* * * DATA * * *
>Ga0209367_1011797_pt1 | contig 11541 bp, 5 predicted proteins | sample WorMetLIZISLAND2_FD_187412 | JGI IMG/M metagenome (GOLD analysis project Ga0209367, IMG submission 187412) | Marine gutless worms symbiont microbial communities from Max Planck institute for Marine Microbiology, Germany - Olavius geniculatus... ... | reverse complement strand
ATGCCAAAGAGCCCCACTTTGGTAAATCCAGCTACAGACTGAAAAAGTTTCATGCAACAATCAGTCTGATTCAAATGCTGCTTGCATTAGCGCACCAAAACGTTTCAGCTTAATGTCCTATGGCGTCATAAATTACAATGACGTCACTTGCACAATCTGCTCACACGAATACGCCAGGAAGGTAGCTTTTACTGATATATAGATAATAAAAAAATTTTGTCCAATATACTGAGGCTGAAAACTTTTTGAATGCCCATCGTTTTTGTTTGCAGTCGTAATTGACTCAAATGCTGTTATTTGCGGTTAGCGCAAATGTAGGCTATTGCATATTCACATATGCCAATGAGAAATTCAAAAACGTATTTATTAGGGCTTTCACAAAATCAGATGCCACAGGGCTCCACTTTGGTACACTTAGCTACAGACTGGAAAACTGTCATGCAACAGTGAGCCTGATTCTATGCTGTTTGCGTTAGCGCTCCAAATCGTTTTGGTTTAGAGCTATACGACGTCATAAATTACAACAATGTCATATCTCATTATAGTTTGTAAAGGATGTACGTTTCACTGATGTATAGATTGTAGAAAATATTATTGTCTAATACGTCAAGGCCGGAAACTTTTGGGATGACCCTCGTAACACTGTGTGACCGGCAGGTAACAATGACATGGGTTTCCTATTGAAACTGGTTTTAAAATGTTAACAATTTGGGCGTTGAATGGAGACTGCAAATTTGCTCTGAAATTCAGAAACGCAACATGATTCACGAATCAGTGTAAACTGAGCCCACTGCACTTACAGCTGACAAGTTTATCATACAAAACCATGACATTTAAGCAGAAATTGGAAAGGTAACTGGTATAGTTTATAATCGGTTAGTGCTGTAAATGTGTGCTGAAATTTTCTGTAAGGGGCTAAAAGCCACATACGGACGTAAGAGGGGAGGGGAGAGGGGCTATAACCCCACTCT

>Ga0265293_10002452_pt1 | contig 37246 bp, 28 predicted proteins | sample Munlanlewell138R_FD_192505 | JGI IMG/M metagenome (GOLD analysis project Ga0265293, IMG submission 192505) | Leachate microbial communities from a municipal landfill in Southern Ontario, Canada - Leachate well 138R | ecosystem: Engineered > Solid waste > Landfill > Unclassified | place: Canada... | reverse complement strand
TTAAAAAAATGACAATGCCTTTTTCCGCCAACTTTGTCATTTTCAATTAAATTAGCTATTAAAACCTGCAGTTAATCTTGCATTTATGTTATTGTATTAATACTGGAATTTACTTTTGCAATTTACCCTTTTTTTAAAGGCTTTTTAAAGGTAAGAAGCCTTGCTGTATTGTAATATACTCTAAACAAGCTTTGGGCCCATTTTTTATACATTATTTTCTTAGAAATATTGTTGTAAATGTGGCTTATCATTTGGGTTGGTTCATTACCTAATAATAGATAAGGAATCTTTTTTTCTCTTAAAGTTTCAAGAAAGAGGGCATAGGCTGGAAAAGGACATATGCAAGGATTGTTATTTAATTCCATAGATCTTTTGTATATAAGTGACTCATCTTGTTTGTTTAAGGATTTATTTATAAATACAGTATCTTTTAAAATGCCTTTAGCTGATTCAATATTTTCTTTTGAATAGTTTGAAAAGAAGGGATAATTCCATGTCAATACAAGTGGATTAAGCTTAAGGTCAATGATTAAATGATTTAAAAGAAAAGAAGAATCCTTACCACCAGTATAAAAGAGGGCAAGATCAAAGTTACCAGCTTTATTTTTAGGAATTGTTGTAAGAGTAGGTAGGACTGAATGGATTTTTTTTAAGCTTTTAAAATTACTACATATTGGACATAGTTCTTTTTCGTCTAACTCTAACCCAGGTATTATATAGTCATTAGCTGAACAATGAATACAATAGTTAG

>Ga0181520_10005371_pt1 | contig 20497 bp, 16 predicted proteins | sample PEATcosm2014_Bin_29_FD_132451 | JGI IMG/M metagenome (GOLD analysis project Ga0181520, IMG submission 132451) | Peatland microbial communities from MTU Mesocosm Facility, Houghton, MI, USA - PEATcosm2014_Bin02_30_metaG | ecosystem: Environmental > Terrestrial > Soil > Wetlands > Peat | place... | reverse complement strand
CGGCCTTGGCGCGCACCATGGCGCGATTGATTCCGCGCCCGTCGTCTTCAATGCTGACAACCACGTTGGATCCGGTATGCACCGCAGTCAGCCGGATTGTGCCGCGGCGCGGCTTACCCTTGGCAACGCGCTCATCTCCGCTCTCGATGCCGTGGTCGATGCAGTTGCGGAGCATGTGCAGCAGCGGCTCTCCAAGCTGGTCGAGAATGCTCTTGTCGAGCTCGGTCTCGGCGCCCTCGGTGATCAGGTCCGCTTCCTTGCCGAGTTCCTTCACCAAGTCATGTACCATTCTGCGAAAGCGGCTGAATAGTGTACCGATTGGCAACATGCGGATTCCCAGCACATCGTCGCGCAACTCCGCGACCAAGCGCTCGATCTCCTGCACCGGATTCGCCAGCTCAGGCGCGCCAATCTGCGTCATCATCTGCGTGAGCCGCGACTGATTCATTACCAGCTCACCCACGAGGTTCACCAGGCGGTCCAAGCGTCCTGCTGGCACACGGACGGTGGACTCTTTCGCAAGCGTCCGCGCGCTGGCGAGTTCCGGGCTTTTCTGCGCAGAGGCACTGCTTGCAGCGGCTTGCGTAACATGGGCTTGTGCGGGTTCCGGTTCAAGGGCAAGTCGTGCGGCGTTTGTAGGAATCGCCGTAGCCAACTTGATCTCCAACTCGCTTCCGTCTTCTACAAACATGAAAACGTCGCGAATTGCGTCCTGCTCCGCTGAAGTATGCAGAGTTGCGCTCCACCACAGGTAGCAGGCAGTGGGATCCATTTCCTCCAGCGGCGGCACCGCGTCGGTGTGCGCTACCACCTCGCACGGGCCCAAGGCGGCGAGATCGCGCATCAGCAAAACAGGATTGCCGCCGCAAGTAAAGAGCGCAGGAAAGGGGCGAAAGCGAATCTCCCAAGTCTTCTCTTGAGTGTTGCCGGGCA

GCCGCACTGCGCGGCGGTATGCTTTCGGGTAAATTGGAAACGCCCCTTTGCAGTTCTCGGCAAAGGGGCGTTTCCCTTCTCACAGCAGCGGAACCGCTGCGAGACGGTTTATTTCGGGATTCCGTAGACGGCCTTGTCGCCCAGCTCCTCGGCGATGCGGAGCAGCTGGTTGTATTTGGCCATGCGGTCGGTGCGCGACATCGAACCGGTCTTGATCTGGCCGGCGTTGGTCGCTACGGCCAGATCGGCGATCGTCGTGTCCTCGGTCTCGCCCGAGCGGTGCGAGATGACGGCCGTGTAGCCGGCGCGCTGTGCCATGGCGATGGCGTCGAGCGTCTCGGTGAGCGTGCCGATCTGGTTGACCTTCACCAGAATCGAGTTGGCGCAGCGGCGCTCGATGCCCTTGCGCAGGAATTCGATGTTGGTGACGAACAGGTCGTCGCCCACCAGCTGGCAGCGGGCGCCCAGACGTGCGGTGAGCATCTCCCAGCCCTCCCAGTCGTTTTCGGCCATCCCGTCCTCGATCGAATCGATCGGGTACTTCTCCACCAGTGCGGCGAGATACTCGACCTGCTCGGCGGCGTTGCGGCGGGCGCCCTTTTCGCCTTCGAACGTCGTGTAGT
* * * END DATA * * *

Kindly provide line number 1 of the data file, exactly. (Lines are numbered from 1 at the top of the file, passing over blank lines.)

>Ga0209367_1011797_pt1 | contig 11541 bp, 5 predicted proteins | sample WorMetLIZISLAND2_FD_187412 | JGI IMG/M metagenome (GOLD analysis project Ga0209367, IMG submission 187412) | Marine gutless worms symbiont microbial communities from Max Planck institute for Marine Microbiology, Germany - Olavius geniculatus... ... | reverse complement strand